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Friday, June 27, 2014

Sewing a Stitch and Pink Seam

The stitch and pink seam finish is quick and easy, but it's really only useful for fabrics that are tightly woven. Fabrics that fray are not a good match for this seam, and knitted fabrics absolutely should not be finished this way (unless you want your project to unravel). With the appropriate fabric, however, this seam finish will work well enough.

The term 'pink' refers to a set of pinking shears, so you'll need a sharp set for this seam finish. But before breaking out the pinking shears, stitch ¼" from the raw edge of the seam allowance. You can use either a simple straight stitch or a zigzag. Now use the pinking shears to trim the excess fabric away. Don't get too close to your line of stitching or you risk cutting your stitching. If you can avoid this particular problem, your stitch and pink seam will hold as well as any other.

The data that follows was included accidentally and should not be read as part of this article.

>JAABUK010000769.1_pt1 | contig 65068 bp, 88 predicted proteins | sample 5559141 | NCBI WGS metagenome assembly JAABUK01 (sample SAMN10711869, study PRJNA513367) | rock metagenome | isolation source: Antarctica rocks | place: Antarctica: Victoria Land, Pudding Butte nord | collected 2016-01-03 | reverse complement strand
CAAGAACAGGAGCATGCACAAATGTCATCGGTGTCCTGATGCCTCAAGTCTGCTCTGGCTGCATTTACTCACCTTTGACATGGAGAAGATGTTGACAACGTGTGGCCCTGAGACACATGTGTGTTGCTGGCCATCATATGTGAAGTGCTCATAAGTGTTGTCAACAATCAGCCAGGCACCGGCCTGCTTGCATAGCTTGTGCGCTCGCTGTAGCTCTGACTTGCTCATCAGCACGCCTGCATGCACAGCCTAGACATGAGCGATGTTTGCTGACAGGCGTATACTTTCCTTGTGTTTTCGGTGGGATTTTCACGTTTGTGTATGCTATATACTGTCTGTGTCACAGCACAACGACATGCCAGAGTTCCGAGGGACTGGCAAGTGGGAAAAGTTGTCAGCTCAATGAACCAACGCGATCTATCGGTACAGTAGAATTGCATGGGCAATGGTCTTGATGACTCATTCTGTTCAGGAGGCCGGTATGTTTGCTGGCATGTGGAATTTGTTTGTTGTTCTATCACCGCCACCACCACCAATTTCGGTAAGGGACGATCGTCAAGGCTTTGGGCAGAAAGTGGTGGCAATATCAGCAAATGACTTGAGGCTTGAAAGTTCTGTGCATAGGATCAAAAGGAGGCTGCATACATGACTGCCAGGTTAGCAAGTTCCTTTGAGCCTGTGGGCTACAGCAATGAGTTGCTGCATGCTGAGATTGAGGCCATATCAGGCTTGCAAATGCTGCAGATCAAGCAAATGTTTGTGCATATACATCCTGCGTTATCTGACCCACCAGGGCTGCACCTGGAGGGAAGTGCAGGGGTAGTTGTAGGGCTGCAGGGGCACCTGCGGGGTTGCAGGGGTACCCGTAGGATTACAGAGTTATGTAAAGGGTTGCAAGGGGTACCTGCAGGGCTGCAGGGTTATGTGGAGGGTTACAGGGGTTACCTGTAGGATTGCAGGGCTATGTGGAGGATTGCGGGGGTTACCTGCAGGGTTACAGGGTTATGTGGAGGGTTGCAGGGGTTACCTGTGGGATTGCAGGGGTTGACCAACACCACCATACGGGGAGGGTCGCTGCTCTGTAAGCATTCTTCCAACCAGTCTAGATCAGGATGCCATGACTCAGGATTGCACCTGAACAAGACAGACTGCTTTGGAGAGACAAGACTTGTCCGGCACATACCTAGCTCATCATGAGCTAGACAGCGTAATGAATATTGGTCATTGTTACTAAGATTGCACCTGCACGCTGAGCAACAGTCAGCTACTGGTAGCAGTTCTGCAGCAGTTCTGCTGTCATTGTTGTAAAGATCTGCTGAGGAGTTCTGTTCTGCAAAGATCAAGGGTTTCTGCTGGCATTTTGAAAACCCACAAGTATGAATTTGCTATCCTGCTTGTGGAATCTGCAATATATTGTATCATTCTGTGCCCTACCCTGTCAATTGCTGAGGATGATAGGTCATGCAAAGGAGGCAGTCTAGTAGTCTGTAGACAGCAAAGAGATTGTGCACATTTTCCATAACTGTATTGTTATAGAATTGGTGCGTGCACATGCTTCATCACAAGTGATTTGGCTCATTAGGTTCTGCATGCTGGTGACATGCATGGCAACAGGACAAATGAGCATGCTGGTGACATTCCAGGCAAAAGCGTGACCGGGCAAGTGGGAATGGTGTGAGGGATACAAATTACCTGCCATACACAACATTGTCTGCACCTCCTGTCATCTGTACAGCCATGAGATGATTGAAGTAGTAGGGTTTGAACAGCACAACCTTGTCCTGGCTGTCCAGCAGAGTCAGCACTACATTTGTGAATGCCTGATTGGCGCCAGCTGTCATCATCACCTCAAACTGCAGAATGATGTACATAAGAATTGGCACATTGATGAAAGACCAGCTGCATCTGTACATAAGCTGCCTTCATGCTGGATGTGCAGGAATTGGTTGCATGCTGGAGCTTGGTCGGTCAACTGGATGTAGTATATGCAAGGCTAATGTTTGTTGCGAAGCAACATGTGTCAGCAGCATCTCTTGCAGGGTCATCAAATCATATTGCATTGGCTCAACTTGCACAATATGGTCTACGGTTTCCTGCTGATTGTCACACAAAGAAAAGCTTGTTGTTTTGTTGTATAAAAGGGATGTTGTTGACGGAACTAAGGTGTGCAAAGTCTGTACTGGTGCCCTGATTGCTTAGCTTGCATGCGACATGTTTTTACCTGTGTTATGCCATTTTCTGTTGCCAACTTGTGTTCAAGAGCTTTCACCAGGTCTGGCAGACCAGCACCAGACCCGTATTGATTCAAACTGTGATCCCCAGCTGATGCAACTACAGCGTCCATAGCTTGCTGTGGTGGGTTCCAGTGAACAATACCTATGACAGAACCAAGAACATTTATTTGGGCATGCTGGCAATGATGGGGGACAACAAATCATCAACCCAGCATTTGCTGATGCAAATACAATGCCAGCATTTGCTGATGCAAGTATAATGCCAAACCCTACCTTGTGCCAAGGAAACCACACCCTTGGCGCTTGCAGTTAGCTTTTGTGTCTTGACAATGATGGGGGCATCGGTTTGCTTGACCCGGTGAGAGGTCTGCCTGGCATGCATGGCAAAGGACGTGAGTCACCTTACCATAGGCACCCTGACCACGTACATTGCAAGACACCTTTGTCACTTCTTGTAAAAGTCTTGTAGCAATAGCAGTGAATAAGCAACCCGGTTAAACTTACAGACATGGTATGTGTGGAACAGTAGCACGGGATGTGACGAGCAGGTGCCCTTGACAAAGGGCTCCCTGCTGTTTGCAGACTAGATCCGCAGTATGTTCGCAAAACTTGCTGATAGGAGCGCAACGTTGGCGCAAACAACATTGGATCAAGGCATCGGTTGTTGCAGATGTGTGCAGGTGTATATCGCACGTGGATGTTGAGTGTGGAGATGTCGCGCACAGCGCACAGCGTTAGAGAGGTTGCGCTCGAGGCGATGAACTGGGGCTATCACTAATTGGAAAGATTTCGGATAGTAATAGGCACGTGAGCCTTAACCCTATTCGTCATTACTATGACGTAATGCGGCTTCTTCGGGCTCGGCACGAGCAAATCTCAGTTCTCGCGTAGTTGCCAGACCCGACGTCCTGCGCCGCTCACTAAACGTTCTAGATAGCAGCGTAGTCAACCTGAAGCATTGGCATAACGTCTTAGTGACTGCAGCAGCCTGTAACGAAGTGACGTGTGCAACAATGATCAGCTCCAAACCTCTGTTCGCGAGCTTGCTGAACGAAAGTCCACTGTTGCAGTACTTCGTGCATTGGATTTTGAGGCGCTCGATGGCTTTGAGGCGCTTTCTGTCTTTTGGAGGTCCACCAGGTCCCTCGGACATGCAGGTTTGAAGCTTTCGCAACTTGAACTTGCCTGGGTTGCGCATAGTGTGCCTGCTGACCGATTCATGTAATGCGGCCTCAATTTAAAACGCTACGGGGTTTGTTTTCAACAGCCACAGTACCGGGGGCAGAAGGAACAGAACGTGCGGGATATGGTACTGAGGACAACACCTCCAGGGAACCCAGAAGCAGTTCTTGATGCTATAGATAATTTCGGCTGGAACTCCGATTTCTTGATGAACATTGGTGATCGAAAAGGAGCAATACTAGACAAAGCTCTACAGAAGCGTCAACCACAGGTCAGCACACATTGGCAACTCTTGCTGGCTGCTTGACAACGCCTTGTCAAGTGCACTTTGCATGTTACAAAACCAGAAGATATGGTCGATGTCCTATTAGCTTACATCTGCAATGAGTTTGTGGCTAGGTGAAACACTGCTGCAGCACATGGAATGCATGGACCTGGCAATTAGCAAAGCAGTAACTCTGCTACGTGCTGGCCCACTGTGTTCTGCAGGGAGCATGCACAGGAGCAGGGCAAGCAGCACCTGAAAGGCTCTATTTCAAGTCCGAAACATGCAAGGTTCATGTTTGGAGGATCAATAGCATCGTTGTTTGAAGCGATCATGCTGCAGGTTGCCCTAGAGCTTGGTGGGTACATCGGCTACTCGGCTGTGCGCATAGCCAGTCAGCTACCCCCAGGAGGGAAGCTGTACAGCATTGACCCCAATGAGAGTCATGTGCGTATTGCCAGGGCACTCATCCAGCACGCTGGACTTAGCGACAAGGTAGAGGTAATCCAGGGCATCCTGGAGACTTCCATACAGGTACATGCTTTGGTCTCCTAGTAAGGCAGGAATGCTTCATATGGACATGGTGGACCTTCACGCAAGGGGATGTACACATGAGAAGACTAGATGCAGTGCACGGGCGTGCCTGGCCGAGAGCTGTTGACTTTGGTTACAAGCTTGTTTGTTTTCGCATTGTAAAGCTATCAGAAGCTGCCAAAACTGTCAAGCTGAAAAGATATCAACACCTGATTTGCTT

Friday, June 13, 2014

Sewing a Pink Seam

There are few seams in the world easier than a simple pink seam, especially because the pink seam doesn't require any actual sewing. This method is fast and efficient, but it's really only designed for tightly woven fabrics that won't fray even when worn several times. If you have a fabric that frays, pick a different seam.

Still, a pinked seam is useful, especially when you're in the middle of a project. To complete this seam, simply press the seam into its open position, then find a pair of good pinking shears. They must be sharp. If they're not, you'll only damage your fabric. Use the pinking shears to trim the seam allowance raw edge, but don't get too close. You don't want to cut anywhere near the actual seam.